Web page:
The smart home has come a long way since the Clapper. 3 start-ups smart home products show their smarts on air quality, water usage and pets.
The subject of ever-present, laughable infomercials when it introduced wireless control into many of our lives in 1985, the Clapper was one of the first commercially available smart home products. Just plug it into an outlet, plug your lights into the clapper, clap twice —and viola! Sound activates light.
Thirty-three years later, we have a whole suite of wireless smart home devices that allow us to control our thermostat, locks, lights and outlets as well as collect data on air quality, power consumption and temperature.
The age of the smart home has truly arrived. Amazon Echo dominated sales during the past holiday gift season. Millions of homes are connected to the web via the Echo’s virtual assistant, Alexa, or the Google Home.
Consumers are comfortable with connected technology and are not afraid to control devices in the home with their phones. Big-box stores carry a multitude of devices; many of the more obvious products for connected technology such as lights, climate control and locks have been developed and are commercially available. These breakthrough products have paved the way for a new generation of smart devices to help us keep our properties safe from damage and keep our families healthier.
These three startups hope to become the next staples of the smart home environment.
Breezi Air Pulse
Although the Nest thermostat is great for controlling the climate inside the home, it does little to tell us about the health of our HVAC system. Tim Seaton and Tommi Parkkila, founders of Breezi, recognized that hole in the marketplace and developed a device called the AirPulse that notifies homeowners of clogged filters and can prevent costly and unnecessary HVAC repairs.
AirPulse is a simple device that is inserted into the face of an HVAC air filter. The so-called “fitness tracker for HVAC systems” measures pressure variances across a home’s air filter to detect clogged filters. The device (suggested retail price: $50) communicates via Bluetooth to a user’s smartphone when filters need changing, and can be linked to the user’s Amazon account to order filters automatically. The device, currently in beta testing, is scheduled to be available to consumers sometime this year.
The AirPulse resulted from frustration with the state of smart home products. The founders felt that most smart home devices were just gadgets that did not add value for the homeowner. “You can only have so many light bulbs that change a million colors,” Seaton said. “I felt like we could create a product that adds some IQ points to the smart home.”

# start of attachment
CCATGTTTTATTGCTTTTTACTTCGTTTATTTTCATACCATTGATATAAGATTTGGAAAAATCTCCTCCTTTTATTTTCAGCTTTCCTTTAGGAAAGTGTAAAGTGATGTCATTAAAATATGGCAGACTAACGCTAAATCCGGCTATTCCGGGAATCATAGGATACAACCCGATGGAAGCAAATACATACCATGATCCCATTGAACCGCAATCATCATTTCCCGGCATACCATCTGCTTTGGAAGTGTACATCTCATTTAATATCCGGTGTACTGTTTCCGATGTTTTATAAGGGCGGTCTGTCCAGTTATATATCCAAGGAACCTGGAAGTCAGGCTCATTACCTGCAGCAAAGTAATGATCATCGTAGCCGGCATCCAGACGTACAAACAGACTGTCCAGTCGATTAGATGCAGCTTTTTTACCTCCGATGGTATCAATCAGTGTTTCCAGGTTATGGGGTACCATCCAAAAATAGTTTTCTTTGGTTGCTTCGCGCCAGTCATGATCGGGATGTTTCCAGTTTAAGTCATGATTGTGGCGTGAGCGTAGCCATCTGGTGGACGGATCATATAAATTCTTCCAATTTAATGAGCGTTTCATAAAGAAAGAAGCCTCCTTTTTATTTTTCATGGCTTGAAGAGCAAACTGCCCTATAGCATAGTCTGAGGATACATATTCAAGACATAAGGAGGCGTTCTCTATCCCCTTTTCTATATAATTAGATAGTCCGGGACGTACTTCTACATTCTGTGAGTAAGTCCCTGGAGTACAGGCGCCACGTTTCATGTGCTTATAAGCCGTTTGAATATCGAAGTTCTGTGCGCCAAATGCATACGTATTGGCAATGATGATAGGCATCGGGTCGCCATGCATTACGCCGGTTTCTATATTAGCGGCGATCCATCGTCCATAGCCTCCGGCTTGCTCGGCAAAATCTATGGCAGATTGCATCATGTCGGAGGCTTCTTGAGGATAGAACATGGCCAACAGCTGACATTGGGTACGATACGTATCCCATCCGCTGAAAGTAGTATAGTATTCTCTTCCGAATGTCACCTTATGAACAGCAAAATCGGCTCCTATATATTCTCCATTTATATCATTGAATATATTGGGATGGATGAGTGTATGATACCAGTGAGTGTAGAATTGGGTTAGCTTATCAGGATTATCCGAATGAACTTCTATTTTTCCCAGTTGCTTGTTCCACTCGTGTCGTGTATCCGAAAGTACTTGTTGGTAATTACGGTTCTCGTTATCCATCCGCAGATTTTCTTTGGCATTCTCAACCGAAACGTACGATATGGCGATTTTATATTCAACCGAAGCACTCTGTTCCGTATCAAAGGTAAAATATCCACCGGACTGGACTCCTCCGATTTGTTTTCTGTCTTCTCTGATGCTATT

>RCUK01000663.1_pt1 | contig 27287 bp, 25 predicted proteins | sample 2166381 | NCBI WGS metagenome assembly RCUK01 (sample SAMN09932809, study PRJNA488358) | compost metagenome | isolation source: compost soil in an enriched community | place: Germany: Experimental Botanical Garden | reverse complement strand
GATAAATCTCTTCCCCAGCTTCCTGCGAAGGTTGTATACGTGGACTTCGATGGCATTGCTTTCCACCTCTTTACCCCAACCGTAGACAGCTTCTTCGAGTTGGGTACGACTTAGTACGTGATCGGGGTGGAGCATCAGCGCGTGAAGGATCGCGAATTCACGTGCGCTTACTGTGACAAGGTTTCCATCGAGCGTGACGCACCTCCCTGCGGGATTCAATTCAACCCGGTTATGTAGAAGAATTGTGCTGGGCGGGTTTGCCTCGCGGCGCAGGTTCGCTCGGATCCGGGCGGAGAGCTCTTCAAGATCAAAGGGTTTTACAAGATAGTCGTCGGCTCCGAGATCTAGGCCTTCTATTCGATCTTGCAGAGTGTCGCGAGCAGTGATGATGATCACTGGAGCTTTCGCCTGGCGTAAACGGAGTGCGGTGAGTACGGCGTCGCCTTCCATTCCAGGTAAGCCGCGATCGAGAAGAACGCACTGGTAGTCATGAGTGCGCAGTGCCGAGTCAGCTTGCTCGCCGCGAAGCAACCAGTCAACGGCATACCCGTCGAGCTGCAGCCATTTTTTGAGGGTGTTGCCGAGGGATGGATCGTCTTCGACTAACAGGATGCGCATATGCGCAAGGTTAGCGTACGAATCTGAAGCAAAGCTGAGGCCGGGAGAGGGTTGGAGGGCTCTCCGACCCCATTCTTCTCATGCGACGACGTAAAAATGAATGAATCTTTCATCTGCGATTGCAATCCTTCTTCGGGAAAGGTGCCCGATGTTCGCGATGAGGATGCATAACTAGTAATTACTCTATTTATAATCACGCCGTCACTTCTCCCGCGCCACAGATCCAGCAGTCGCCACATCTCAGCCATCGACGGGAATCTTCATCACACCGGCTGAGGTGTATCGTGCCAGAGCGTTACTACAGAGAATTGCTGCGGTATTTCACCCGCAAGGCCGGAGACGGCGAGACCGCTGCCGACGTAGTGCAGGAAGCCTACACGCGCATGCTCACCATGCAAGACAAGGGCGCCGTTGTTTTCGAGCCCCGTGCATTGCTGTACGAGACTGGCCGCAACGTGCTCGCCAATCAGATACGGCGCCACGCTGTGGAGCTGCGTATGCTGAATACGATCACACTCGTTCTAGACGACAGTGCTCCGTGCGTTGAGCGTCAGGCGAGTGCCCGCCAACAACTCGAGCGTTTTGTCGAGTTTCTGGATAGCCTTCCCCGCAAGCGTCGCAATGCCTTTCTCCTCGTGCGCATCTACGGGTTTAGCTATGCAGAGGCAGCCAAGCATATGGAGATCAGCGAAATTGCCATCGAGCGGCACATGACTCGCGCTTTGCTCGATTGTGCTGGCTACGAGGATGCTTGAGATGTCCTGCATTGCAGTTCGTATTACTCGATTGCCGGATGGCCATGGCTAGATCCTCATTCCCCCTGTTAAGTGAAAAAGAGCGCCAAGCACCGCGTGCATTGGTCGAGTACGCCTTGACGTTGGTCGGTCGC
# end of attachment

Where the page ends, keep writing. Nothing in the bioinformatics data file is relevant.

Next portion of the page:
Minimizing home water usage is a perennial issue for homeowners. This is especially true as more regions have been affected by drought in the past decade. The Buoy smart water device helps monitor home water usage and can shut off the water if it detects a problem.
The submarine-shaped device ties into your home’s water line between the main shutoff valve and your home. It monitors water flow and reports usage to your smart phone via Wi-Fi. The Buoy app allows you to monitor daily and long-term water usage and where it is being used, so you can improve your water-use habits.
The Buoy also can help prevent damage to your home with a built-in valve that can shut off water to the house in case of an emergency. The app alerts homeowners if an abnormally high amount of water is being used and sends an alert to the user’s phone. A button on the app cuts the water flow and helps prevent damage. The Buoy is available for $799, including installation by a professional plumber.
Our pets are a part of our families. We love, care and pamper them with everything from gourmet food to designer clothes. However, aside from regular checkups, we often overlook their health and well-being. Are they eating well? Are they overweight? Do they get enough exercise? Studies estimate that more than half of all pets are overweight or obese, which can lead to health problems.
The Petrics suite of products—including a connected pet bed, activity tracker and app— allows dog and cat owners to keep a watchful eye on their companions. The team started by launching a comprehensive pet food app, in which data on more than 15,000 different pet foods were aggregated and analyzed. Users can input their pet’s info (breed, age, weight), and the app matches appropriate food options while allowing the user to order food directly from the app.
The Petrics team supplemented its app with the development of a smart pet bed and activity tracker to get real-time pet health data. The bed has sensors that record your pet’s weight and how long it sleeps. It also monitors the animal’s temperature and provides climate control to ensure it has optimal sleeping conditions.
The system includes an activity-tracking collar that records data on the activity of your pet and provides feedback to the Petrics app. The systems, launching early this year, will cost between $100 and $300 (depending on the size of the bed). The activity tracker can be purchased and used separately.
“We created the pet bed to fill a gap in pet wellness and care—which is the tracking of weight on a consistent basis, and providing a system to report weight findings as well as the detection of health issues from fluctuations of the weight for early detection and intervention,” Petrics CEO Ed Hall said in an email to GamesBeat.